Partisan gerrymandering is awful, but not for partisan reasons
My own candidate for the worst Supreme Court decision of our time (at least until the Mississippi abortion case comes down this Spring) is the ruling three years ago giving a green light to partisan gerrymandering. In that case, the Court threw up its hands, saying it had no power to stop politicians from choosing their voters, rather than the other way around. In my view, this amounts to nothing less than a denial of the 14th Amendment guarantee of a republican form of government by the states.
In part because the Court’s Republican majority made the decision over the objections of its Democratic minority, we in the press have repeatedly cast the latest resulting decennial orgy of gerrymandering as a plot to entrench a Republican minority in power in House of Representatives.
It is not. (Although the real, much-less-reported story is actually worse than that.)
Now that redistricting after the census is approaching its conclusion, leading observers have noted that the partisan effect is fairly close to a wash, with the likelihood of more Biden 2020 and fewer Trump 2020 districts, and a new scheme that is closer to neutral on a partisan basis. Again, the reporting on reality has not come close to catching up to the catastrophe predicted.
The reason the Republican “plot” doesn’t seem to have come to fruition is because Republicans had engaged in most of their available misbehavior 10 years ago, and because this time Democrats behaved just as badly in reverse in many places where they could. So there will be more incumbent protection, fewer close districts, even more polarization—in short, more power for politicians of both parties, less for voters. That story remains to be powerfully told.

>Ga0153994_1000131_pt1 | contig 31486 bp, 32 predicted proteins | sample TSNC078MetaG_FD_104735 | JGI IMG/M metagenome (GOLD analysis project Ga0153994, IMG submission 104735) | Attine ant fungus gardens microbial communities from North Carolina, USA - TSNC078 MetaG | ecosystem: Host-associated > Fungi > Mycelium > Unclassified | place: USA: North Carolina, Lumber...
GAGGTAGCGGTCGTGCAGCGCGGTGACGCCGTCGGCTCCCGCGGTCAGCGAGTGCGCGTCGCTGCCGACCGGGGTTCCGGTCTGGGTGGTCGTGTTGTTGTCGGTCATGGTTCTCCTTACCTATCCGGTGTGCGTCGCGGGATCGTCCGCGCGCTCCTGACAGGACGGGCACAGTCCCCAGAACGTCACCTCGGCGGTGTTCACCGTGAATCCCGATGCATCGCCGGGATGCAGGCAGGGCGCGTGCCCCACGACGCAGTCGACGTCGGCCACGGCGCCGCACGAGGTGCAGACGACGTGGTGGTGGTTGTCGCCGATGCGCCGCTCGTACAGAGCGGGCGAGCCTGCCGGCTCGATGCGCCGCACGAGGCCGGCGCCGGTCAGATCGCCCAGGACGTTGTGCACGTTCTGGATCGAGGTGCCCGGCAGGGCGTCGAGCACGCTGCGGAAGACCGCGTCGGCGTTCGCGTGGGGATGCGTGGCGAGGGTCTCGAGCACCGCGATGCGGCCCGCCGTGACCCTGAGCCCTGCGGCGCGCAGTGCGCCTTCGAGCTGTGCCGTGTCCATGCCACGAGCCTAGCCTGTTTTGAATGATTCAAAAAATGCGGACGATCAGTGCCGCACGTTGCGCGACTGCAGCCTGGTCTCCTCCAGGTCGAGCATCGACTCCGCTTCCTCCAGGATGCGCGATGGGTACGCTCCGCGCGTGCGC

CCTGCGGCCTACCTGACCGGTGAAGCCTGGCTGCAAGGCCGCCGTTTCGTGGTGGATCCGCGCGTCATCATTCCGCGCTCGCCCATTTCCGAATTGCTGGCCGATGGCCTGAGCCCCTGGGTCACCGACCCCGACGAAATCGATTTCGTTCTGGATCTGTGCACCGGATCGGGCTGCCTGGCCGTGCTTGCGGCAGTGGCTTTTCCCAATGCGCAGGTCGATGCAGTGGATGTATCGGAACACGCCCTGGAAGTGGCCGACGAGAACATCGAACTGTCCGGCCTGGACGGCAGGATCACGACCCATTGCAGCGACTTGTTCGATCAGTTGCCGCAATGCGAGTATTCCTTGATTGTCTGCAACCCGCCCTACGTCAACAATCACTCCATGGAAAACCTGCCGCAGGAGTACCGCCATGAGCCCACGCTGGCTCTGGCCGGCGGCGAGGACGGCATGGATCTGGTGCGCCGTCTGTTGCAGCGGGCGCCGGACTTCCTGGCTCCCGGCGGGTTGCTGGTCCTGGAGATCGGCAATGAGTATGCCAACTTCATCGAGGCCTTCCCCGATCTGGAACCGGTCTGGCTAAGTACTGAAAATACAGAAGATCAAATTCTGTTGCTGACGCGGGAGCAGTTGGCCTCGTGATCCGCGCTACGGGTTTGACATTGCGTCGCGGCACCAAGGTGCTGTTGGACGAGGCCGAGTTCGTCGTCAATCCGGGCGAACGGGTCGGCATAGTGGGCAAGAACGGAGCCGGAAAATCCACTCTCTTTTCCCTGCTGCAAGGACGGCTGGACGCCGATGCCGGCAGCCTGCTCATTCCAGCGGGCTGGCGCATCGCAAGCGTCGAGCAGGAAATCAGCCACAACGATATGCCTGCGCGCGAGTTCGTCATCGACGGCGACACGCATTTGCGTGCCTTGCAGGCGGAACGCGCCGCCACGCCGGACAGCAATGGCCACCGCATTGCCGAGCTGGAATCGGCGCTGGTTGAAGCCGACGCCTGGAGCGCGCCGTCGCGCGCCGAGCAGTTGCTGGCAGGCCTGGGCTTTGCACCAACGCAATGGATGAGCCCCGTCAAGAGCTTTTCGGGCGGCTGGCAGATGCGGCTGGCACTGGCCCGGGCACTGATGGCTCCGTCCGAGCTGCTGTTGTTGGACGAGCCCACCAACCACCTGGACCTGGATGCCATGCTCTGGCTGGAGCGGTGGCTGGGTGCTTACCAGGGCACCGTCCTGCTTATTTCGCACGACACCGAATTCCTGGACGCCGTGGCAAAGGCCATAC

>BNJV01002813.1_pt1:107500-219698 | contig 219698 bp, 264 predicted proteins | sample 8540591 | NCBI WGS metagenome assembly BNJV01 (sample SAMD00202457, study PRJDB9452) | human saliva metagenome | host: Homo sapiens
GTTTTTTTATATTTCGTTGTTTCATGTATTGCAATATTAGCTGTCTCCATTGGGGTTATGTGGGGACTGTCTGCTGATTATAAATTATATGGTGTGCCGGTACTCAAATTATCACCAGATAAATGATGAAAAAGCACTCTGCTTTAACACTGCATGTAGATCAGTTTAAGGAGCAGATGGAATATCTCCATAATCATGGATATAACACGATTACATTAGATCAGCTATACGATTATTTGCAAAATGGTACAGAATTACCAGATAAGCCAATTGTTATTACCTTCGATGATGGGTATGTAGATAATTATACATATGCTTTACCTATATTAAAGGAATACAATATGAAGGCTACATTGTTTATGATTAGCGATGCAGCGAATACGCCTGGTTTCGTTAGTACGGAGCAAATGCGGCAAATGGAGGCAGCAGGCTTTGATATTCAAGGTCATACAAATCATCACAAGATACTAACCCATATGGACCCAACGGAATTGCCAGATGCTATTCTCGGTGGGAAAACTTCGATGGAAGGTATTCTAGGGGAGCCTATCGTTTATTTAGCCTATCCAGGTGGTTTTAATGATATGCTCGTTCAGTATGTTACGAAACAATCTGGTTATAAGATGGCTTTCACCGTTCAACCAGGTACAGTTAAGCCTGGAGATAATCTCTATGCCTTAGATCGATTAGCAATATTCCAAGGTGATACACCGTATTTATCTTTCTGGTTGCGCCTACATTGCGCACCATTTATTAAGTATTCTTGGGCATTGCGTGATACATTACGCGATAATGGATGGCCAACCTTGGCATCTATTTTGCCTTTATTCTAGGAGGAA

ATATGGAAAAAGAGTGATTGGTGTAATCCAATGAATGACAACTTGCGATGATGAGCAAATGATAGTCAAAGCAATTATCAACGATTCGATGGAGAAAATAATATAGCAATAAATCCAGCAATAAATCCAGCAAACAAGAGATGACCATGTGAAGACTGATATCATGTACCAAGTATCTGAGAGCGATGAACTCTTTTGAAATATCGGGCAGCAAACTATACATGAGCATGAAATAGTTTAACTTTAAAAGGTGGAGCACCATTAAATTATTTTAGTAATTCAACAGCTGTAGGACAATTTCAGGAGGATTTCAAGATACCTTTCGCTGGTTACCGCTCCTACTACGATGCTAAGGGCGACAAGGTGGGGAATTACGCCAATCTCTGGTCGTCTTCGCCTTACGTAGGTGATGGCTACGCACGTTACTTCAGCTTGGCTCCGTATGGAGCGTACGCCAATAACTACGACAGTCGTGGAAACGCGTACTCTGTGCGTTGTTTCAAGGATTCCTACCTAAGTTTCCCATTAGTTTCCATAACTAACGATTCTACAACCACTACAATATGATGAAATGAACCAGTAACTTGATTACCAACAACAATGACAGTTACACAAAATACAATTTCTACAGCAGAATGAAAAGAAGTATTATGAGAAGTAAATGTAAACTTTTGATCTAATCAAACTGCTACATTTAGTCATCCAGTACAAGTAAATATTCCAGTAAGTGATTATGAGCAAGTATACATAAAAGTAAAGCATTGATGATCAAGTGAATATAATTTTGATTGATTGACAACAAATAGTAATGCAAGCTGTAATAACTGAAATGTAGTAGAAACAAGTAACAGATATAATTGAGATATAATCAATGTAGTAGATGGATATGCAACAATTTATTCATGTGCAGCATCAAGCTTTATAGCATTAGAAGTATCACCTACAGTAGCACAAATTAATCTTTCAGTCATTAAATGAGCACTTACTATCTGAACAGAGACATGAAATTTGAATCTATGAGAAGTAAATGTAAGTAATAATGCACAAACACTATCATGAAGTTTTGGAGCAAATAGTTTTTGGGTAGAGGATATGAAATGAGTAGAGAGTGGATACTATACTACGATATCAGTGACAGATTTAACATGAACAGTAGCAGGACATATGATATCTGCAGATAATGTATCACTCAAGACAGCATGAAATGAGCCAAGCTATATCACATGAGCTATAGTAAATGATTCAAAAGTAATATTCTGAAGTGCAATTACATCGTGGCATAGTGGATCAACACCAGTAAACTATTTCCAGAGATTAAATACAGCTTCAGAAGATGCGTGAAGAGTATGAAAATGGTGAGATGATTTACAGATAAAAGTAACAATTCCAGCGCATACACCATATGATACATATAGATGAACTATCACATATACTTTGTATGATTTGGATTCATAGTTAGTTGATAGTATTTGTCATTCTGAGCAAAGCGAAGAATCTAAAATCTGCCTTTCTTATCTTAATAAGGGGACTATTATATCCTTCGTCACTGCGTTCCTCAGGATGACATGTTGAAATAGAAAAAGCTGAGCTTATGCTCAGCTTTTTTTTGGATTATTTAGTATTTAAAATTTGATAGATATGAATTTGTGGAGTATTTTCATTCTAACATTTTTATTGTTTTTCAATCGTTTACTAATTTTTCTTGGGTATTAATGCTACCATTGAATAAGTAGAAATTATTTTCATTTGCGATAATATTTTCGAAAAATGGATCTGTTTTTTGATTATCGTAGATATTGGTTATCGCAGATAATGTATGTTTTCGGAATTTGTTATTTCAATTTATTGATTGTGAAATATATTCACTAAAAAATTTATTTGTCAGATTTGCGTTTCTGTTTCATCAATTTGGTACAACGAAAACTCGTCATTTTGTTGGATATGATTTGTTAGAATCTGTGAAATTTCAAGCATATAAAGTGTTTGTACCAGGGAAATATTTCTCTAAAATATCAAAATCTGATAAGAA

Hospitals aren’t collapsing with Omicron
The pandemic has been awful, in so many ways. And our doctors and nurses, among many others, have responded heroically, running metaphorically into the fire (even as, for instance, some teachers unions did the opposite). You might think that the story of the pandemic was sufficiently dramatic that depicting it in its realistic horror—again, a million dead—would be enough.
In recent weeks, however, we have been bombarded with stories about the incipient collapse of our hospitals. Yes, hospitals have been stressed and many on their staffs are exhausted and personally feeling overwhelmed; yes, Omicron has left many short-handed; some have even postponed procedures and diverted ambulances, although not nearly on the same scale as 2020 at the pandemic’s US epicenter. But I have seen no significant evidence of collapse—no widespread failure to attend to the seriously ill, no large-scale rationing of critical care. When will we tell our readers about this latest false alarm?
Beyond these specific examples, what is it about our time that causes so many in our business to find the genuinely tough news all around us not to be dramatic enough?
Franklin Roosevelt, the greatest communicator in the modern presidency, once wrote that
public psychology, and for that matter, individual psychology, cannot, because of human weakness, be attuned for long periods of time to a constant repetition of the highest note on the scale.
We need, in my view, a reset in the tone of many of our stories. We need it, not least, because catastrophizing runs the very significant risk that a real catastrophe—from climate change later or some renewed attack on democracy sooner—may not be recognized as such by readers who have become deaf to our incessant cries.